Since last October, I’ve cranked out 40,000 words maybe. And that’s only a rough estimate, and this is only one of the blogs I write in, and that number doesn’t reflect the texts I write that are not public online texts. Other (non-blog, non-work-related) texts have to be in the range of 50,000 words. I love to write. Love it. I write nearly every day, but sometimes not for days and days, then in one day, I’ll write 5,000 words. I write haiku; essays (personal, nonfiction, silly, fun); not many short stories anymore, though I enjoy those; and I would like to write a book about Victorian writing. Perhaps all the writing over the last year is partly a run up to that book. Maybe. I would love it if that was true.

Jackson Pollock's "Convergence"--what writing actually feels like most of the time.

I definitely have writing fever. It comes and goes, but it’s definitely fever. And I mean that in the best possible sense: urgent need vs. disease.

So what drives me? It’s deeply solipsistic to ponder upon my own writing and my own idiosyncrasies as a reader or music lover (and such a post might deserve categorization as “almost self-indulgent crap”–we’ll see). It’s just that I’m deep in my head at the moment–right before the term begins with deadlines aplenty.

In fact, I have a bit of a fever over a few September deadlines. It’s panicked fever sort of, but that’s not always a bad thing. Deadlines move me like nothing else does.

It also helps for me to think about how much I’ve been able to create in the last year or so, because if I’ve done that (though not that every bit is textual caviar), then I could possibly do the next things I must the coming few weeks. I never used to pay attention to what I wrote or how I wrote–I was just a writer since 1988. I changed how I saw myself that year and began to define myself as a writer. No matter what else I did, I was a writer. I am a writer. But I haven’t always thought so much about what that meant.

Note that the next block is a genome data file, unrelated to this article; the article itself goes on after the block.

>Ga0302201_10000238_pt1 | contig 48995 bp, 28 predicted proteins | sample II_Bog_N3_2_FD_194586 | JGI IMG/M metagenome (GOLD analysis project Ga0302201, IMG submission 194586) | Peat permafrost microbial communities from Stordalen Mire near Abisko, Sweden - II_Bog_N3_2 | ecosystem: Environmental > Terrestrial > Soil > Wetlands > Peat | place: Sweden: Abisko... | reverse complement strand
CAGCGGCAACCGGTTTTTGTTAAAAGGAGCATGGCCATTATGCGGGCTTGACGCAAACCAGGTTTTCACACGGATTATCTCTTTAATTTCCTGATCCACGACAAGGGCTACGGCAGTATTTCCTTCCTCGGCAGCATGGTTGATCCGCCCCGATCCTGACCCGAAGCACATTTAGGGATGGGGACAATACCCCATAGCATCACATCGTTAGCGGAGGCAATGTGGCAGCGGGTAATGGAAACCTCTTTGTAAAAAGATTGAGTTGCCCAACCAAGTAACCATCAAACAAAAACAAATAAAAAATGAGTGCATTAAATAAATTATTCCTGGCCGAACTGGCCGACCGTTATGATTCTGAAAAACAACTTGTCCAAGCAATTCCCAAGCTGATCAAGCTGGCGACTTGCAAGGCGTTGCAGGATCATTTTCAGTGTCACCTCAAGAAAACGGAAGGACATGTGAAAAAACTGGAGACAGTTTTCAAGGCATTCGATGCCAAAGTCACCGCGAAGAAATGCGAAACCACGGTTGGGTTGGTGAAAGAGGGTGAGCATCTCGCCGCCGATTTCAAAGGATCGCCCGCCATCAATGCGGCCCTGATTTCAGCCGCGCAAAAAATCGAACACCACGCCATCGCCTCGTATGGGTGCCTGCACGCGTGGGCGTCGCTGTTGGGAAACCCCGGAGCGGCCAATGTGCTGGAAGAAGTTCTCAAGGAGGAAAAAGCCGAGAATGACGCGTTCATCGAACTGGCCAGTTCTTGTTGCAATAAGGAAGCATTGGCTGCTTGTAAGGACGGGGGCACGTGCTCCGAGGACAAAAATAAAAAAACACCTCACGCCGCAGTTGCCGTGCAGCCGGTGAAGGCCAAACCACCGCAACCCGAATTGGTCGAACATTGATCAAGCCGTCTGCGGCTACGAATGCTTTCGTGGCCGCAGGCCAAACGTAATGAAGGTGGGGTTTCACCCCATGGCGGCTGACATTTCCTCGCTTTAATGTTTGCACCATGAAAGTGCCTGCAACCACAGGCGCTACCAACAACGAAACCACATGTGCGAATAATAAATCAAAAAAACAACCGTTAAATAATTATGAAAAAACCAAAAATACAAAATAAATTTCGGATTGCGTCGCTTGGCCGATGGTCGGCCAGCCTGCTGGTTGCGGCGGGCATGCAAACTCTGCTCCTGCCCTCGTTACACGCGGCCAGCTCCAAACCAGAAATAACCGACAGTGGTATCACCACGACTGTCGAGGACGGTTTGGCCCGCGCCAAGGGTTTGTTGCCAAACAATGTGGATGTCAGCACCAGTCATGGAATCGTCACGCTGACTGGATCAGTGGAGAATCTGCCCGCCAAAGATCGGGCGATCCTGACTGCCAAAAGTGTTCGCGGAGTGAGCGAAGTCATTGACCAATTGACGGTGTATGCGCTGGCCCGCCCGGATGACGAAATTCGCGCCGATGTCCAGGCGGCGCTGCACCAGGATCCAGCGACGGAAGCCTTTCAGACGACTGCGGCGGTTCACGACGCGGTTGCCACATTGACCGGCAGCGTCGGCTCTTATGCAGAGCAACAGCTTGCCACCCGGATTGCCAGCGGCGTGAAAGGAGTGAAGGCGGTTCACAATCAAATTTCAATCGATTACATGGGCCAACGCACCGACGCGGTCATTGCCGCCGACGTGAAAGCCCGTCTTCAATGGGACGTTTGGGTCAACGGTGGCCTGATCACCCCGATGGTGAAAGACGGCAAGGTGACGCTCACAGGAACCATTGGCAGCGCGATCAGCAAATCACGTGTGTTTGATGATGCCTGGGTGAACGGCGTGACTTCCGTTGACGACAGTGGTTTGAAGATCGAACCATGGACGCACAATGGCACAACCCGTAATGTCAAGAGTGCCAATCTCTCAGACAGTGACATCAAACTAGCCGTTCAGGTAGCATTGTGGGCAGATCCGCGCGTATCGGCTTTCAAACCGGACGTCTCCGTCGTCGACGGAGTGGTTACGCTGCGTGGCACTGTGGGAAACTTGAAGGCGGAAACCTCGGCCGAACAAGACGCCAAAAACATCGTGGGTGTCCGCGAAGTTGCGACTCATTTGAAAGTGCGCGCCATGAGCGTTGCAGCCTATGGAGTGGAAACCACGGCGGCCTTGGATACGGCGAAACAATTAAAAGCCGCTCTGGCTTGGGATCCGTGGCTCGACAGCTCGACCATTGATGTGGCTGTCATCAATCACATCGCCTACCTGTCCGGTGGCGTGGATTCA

Writing matters to me. It helps me know who I am, what I believe, how I feel, what I think, make plans, and embrace what I cannot plan for. My writing, though, doesn’t always just matter to me–other people count on me: teaching partners, writing partners, students, colleagues at work, on various projects, and friends. I sometimes write text that is a culmination of personal conversations (see the letter to Alfred, Lord Tennyson–post-conversations with several women friends).

Occasionally, I come through like a trooper, a super trooper, for others, but I have crashed and burned. That’s not a pretty sight, but it’s usually a function of poor time management in the thinking phase rather than lack of ability to produce text (and that prevents me being able to produce the right text). It’s good for writers to reduce their processes to pieces and parts to understand patterns of production, habits, trends. THEN we can rethink what we do as writers if that’s needed (and it’s needed for me, a lot). I need guidance, for the writing I do for me and for others, even if that guidance comes from musing upon MC Hammer.

I love the part of “U Can’t Touch This” when Hammer sings: “Look in my eyes, man… U can’t touch this.” It reminds me of how intimate writing is–readers look into a writer’s eyes, a writer’s soul: look in my eyes, man, I’m writing for you. But you really can’t touch me, can you? You see in, but you may not get in all the way. There’s always a distance between us, between reader and writer.

I wonder if that’s what keeps us returning to the same authors over and over again–that close and yet not close relationship we develop? That’s just how it feels when I write–close and not close to the reader.  I’m looking into your eyes; you are looking into mine; I’m telling a story of something that matters to me; and you see that. I often think of one particular person to write to–I have a friend in mind or friends. We are connected then: writer and audience (even if you don’t know that I chose “you” as my particular audience). Such writing is perfomative and very personal.

If you listened to my playlists, you’d learn about me just as you would from reading my words. Everything may be rhetoric and everything may be an argument, but it also may be the case that everything is a story. But it’s never the whole story, is it? You just don’t get all the details ever–it’s always a mask as well as a revelation. But it’s always for someone–every text is for someone, isn’t it? A text might end up being for 638,945 people (rhetorical velocity), but it begins as a text for someone.

Look in my eyes, man, I’m writing for you.


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Filed under Almost Self-Indulgent Crap, Victorians Everywhere